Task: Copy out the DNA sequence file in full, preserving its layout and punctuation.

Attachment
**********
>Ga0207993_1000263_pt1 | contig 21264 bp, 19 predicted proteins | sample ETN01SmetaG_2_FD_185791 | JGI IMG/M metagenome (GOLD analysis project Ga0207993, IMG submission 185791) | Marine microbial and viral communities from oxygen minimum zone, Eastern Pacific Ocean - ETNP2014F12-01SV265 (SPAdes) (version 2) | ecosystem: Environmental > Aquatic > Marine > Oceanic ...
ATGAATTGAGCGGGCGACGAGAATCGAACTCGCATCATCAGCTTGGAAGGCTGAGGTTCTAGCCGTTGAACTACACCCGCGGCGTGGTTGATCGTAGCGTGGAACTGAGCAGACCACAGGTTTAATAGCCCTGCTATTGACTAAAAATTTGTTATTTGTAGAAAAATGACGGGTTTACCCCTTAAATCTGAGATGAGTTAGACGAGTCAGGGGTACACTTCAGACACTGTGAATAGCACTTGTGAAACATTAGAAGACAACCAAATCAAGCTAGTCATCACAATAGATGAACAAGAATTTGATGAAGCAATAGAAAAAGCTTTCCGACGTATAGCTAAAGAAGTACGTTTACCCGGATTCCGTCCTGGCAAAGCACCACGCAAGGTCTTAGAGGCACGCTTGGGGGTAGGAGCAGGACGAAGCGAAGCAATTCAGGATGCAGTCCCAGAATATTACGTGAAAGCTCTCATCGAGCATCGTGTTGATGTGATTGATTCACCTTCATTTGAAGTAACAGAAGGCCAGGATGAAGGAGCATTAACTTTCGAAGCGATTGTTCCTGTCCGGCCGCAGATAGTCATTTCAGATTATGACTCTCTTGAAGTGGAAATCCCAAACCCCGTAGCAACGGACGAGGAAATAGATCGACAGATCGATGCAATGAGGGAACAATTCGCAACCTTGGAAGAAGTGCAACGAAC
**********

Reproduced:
>Ga0207993_1000263_pt1 | contig 21264 bp, 19 predicted proteins | sample ETN01SmetaG_2_FD_185791 | JGI IMG/M metagenome (GOLD analysis project Ga0207993, IMG submission 185791) | Marine microbial and viral communities from oxygen minimum zone, Eastern Pacific Ocean - ETNP2014F12-01SV265 (SPAdes) (version 2) | ecosystem: Environmental > Aquatic > Marine > Oceanic ...
ATGAATTGAGCGGGCGACGAGAATCGAACTCGCATCATCAGCTTGGAAGGCTGAGGTTCTAGCCGTTGAACTACACCCGCGGCGTGGTTGATCGTAGCGTGGAACTGAGCAGACCACAGGTTTAATAGCCCTGCTATTGACTAAAAATTTGTTATTTGTAGAAAAATGACGGGTTTACCCCTTAAATCTGAGATGAGTTAGACGAGTCAGGGGTACACTTCAGACACTGTGAATAGCACTTGTGAAACATTAGAAGACAACCAAATCAAGCTAGTCATCACAATAGATGAACAAGAATTTGATGAAGCAATAGAAAAAGCTTTCCGACGTATAGCTAAAGAAGTACGTTTACCCGGATTCCGTCCTGGCAAAGCACCACGCAAGGTCTTAGAGGCACGCTTGGGGGTAGGAGCAGGACGAAGCGAAGCAATTCAGGATGCAGTCCCAGAATATTACGTGAAAGCTCTCATCGAGCATCGTGTTGATGTGATTGATTCACCTTCATTTGAAGTAACAGAAGGCCAGGATGAAGGAGCATTAACTTTCGAAGCGATTGTTCCTGTCCGGCCGCAGATAGTCATTTCAGATTATGACTCTCTTGAAGTGGAAATCCCAAACCCCGTAGCAACGGACGAGGAAATAGATCGACAGATCGATGCAATGAGGGAACAATTCGCAACCTTGGAAGAAGTGCAACGAAC